[AMRadio] BPL


Geoff w5omr at satx.rr.com
Thu Jul 14 13:17:39 EDT 2005


Hey, Gang...

I got a message from another Ham with a link to BPL article that claims 
that BPL is apparently going to happen in the Houston area.
The link for -that- site is 
http://www.eweek.com/article2/0,1895,1628438,00.asp

On OUR side of the fence (the radio operators, that is) there is another 
argument, and it deserves to be seen by all.

Google is now one of the sponsors of the BPL technology.  I am sending a 
copy of this message to them, along with
something I sent out a couple of days ago..

Hope you (and them!) can benifit from the enlightenment.

Regards,
-Geoff/W5OMR
(opposed to BPL)

First:
WHY THE FCC SUPPORTS AMATEUR RADIO

"When a disaster strikes...amateur systems assist with relief operations 
immediately. Often, it is from an amateur...that the world first learns 
of the disaster."

"Many of our engineers, scientists, astronauts, educators and 
technicians took their first steps toward their careers when they became 
amateur operators."

"The concept of broadcasting began when listeners overheard amateur 
stations exchanging weather reports and baseball scores. The first land 
mobile systems were built by amateurs. The first hand-held radios were 
built by amateurs."

"The first satellite station authorized by the FCC was an amateur 
station. Today, more than 30 [amateur] satellites have been launched."

"This [Ham Radio] service is ever at the forefront of communications 
technology."

Remarks by FCC official during an FCC hearing on Amateur Radio issues, 1990

==================================================
My personal addition: BPL threatens to take away our ability to 
communicate on the very frequencies that could bring life-saving rescue 
efforts to emergency stricken areas.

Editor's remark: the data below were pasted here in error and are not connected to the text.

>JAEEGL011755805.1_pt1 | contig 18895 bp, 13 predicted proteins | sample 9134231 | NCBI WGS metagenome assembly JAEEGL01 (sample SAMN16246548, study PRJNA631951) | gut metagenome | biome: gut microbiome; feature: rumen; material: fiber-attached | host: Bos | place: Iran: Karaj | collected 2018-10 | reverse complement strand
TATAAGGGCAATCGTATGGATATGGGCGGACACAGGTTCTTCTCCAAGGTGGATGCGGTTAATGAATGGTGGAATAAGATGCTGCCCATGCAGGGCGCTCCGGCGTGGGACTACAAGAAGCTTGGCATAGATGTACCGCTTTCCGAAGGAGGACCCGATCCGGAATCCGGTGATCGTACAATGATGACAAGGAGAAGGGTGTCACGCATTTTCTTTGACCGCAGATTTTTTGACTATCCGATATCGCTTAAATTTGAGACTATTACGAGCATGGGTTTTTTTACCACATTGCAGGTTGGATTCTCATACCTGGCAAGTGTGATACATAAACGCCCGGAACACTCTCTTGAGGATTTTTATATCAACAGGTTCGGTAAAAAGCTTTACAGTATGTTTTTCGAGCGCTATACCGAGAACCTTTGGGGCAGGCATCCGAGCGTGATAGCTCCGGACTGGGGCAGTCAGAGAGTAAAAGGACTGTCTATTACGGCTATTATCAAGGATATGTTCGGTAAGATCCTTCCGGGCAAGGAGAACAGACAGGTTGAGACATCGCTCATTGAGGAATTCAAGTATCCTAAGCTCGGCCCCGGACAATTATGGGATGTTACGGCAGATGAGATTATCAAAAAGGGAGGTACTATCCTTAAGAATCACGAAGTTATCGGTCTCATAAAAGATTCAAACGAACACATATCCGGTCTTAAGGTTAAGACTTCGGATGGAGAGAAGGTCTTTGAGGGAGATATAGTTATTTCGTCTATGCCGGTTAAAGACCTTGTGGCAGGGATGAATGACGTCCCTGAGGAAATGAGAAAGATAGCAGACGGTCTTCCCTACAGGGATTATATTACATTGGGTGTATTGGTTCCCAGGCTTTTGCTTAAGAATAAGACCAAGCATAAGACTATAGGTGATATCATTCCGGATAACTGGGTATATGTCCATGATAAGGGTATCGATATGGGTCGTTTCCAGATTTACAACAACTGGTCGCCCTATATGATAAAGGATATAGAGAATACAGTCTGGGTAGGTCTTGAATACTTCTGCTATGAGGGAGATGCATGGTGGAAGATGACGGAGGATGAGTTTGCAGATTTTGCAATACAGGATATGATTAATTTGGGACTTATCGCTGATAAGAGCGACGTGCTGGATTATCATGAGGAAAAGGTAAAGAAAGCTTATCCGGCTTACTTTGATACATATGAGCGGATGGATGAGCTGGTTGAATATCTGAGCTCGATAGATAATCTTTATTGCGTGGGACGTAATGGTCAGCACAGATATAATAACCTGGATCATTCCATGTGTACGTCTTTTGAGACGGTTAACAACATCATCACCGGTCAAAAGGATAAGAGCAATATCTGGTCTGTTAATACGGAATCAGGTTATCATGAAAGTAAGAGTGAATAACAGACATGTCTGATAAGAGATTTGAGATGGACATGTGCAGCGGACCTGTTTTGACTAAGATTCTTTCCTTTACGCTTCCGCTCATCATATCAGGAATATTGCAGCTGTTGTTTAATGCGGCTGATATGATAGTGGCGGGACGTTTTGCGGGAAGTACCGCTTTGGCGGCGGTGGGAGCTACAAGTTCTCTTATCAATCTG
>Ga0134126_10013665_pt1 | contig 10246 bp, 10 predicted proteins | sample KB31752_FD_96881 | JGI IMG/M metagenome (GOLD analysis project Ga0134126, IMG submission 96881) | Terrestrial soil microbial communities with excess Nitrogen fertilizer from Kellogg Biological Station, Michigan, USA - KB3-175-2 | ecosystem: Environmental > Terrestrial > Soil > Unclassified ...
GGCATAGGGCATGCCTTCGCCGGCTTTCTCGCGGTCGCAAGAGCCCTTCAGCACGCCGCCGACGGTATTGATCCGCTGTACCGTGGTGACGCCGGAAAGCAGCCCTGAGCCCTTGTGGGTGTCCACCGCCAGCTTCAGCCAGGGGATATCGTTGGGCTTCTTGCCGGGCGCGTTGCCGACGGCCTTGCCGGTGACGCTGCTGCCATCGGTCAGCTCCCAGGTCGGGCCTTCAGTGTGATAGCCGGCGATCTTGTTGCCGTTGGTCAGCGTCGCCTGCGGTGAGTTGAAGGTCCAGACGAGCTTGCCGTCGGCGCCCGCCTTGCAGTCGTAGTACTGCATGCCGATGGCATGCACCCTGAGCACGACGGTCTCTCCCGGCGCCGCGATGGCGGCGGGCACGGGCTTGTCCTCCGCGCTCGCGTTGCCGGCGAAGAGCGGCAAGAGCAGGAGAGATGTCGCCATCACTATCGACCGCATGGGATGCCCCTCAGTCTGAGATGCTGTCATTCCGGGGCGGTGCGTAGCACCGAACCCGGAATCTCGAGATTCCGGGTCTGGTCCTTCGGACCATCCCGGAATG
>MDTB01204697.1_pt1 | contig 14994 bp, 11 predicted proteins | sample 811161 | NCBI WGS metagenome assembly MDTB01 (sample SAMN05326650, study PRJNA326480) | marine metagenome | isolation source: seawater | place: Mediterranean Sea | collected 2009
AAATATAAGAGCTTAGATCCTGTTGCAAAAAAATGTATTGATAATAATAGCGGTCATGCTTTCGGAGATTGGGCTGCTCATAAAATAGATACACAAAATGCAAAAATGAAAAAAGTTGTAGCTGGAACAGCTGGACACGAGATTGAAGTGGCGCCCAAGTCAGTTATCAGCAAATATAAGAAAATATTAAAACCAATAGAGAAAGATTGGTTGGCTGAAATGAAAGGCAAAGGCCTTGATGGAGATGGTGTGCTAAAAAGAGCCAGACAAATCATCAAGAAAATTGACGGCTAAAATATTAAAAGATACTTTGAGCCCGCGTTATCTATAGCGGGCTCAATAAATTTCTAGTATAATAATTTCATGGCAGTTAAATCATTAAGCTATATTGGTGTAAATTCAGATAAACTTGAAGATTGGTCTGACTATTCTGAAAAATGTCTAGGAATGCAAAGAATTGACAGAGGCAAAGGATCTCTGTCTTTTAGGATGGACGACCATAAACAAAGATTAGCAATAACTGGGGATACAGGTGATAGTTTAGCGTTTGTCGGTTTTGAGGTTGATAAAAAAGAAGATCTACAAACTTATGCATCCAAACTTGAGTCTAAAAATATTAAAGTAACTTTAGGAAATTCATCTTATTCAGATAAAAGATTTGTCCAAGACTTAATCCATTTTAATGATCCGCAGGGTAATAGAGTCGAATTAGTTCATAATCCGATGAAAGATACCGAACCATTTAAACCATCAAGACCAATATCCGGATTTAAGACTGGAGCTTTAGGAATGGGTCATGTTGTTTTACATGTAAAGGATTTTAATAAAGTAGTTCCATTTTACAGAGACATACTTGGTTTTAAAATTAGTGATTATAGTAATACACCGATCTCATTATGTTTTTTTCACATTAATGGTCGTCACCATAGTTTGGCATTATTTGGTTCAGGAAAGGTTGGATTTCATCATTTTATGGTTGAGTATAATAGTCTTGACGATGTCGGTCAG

Please, Contact your congress-critter, senator, local/state/national 
leaders and let them know that this is a -bad- idea.

===================================================
Now, the commentary.

By Peter Coffee <mailto:peter_coffee at ziffdavis.com>

The hype around broadband over power lines evades an obvious and grave 
risk: radio interference.

Bad things happen when ideal IT concepts bump into the realities of 
imperfect hardware. This time, I'm talking about the slow-motion train 
wreck of BPL (broadband over power lines), a basically bad idea that's 
now the subject of a newly launched IEEE standard process.

With lots of people wanting its benefits and few people understanding 
its drawbacks, BPL seems likely to gain too much momentum to be killed. 
A win for BPL, though, could be a loss for some valuable applications of 
the radio spectrum--but you'd never know that there's a serious risk, or 
even a controversy, if all you saw was the IEEE's cheerful July 20 
announcement of IEEE P1675, "Standard for Broadband over Power Line 
Hardware."

The IEEE announcement calls the BPL proposition "relatively 
straightforward," saying "A computer-router combination and a coupler 
take the signal from an optical-fiber cable as it enters a substation 
and imposes it on the electric current. The signal travels over the 
medium-voltage lines, with repeaters placed every 0.5 to 1 mile to keep 
the signal viable. A repeater/router near a residence or business